To be sure, it does take some patience and humility to start a merchandising project by admitting you don’t know everything. But if you do, you will learn more and ultimately sell - that is, convert - better. Because you will focus everything you do, both online and offline, towards the real problem your prospect wants to solve. And you’ll earn a reputation for being a caring, customer-centric brand.

Read Smart Insight’s Essential Practices of E-Commerce Merchandising Guide for details on how to do this.

Earning the trust of your visitors

People tend to judge first on appearance. It doesn’t mean we’re superficial; it’s just the way we’re wired. So your website needs to take this into account and gain each visitor’s trust in a matter of seconds, or he’ll bail out, never to return.

Fortunately, thanks to the work done by B.J. Fogg’s team at Stanford’s Persuasive Technology Lab in the mid-2000’s, we know the top trust factors for online experiences. It’s just a matter of using them, at the right time and in the right context.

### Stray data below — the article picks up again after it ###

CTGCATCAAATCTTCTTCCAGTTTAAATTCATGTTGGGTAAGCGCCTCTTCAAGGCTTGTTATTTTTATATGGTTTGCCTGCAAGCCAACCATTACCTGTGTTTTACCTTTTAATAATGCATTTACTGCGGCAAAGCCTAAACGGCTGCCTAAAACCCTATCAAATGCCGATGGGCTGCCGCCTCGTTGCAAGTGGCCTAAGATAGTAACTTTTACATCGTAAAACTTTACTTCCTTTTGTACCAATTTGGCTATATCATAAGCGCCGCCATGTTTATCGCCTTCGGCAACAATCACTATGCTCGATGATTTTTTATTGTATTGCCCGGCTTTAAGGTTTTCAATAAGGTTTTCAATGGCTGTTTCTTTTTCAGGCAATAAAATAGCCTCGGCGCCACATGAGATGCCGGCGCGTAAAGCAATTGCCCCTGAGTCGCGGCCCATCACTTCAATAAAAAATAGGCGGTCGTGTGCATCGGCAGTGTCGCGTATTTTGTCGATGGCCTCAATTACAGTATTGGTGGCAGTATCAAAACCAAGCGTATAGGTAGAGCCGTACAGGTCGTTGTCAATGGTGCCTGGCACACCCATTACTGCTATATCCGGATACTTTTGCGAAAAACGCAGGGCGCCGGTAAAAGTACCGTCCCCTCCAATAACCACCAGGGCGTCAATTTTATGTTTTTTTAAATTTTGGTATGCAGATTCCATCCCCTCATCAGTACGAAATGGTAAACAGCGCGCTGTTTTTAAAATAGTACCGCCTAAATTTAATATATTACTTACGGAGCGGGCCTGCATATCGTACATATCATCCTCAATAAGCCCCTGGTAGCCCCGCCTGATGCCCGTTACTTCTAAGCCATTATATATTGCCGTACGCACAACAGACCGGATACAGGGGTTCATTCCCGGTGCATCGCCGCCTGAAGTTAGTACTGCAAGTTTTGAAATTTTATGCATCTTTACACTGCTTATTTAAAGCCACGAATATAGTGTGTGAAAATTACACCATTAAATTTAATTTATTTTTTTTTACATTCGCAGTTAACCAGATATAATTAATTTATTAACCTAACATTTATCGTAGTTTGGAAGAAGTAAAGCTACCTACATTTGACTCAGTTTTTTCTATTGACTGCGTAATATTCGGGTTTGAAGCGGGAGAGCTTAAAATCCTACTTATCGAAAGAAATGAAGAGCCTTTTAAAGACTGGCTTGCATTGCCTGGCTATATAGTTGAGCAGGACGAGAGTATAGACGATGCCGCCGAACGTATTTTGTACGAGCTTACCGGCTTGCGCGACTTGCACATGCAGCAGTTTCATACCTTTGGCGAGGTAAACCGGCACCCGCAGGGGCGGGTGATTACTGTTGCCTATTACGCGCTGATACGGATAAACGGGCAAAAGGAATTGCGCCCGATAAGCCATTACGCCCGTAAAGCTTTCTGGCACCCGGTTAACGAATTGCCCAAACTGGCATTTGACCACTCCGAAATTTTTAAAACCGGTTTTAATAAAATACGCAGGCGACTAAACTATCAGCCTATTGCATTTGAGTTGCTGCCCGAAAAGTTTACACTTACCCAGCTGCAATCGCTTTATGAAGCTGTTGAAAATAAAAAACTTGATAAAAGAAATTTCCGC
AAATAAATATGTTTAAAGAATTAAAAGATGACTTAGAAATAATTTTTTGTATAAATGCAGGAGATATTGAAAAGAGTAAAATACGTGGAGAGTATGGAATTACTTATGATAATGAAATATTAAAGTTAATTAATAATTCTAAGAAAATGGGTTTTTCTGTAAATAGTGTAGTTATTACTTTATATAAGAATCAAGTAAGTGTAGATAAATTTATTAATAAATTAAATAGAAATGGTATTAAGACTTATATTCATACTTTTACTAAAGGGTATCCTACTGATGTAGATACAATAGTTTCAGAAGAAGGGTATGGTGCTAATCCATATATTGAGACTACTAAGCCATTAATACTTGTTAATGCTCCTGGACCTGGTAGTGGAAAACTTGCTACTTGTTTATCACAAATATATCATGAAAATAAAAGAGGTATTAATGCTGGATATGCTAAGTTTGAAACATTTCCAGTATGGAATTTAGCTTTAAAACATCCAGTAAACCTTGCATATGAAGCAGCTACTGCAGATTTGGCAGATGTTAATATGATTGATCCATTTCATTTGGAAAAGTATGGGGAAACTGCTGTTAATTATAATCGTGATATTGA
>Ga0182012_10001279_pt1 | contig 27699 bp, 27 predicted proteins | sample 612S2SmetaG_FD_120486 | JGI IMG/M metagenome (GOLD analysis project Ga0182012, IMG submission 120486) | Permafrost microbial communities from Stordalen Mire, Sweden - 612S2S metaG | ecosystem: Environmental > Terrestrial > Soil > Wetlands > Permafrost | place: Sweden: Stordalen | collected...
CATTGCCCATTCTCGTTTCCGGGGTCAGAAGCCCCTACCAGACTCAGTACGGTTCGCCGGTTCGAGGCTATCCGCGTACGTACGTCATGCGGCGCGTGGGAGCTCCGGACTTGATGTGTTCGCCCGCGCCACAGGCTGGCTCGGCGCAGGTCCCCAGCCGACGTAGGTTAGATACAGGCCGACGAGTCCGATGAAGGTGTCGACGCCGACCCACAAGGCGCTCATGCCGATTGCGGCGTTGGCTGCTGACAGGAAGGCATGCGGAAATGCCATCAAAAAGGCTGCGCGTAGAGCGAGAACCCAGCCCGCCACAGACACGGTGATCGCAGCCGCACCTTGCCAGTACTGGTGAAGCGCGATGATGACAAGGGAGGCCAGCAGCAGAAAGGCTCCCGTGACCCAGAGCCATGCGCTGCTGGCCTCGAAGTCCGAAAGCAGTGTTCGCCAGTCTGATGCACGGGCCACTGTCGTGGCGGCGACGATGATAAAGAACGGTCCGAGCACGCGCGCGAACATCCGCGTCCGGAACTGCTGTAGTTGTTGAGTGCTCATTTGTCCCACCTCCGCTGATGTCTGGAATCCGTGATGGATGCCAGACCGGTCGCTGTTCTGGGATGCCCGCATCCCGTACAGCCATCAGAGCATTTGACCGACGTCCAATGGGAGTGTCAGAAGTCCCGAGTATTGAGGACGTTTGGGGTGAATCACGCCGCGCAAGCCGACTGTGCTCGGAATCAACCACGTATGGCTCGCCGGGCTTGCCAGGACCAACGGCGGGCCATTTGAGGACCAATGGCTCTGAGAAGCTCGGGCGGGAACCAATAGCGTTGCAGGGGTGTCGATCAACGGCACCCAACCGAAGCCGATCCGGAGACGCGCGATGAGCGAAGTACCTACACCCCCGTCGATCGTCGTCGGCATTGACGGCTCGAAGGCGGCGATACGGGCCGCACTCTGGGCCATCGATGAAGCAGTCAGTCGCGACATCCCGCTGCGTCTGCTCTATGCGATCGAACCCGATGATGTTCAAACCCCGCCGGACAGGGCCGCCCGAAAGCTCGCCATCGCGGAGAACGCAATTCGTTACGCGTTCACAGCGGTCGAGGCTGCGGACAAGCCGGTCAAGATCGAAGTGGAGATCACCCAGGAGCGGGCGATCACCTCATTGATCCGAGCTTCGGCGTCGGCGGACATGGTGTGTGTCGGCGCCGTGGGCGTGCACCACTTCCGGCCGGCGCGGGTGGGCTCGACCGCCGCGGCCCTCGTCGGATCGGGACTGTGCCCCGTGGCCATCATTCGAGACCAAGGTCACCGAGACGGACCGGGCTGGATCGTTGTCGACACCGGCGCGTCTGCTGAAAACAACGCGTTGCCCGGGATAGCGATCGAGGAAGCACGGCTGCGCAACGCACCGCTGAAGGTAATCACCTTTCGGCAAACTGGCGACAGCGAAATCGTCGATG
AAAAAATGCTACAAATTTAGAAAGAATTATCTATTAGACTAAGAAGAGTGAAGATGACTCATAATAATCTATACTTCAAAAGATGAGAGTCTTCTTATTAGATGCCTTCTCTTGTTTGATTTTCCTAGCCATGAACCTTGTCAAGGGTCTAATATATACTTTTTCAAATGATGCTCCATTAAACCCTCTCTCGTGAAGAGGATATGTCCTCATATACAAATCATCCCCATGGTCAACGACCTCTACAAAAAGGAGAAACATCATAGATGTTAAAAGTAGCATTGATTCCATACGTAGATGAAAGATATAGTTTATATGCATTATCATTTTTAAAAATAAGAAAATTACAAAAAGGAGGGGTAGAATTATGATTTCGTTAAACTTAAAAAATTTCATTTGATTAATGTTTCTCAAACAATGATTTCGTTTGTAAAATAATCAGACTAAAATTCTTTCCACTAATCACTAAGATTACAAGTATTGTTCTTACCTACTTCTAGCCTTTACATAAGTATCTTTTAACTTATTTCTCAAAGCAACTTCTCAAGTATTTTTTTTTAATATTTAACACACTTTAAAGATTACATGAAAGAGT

Both online and offline, people only do business with brands they trust. So make sure you brand is sending the right trust signals.

Using persuasive selling tactics

Once you know your visitor’s pain points - the problem he wants to solve, and his associated  questions and anxieties - it’s time to sell, persuasively.

The latest research in psychology and neuroscience, as popularized in Phil Barden’s wonderful book Decoded, tells us exactly what tactics sell best. But I have unfortunately found that many Web designers either don’t know these tactics or don’t apply them. This means that many merchandising websites are losing hundreds of sales opportunities every day.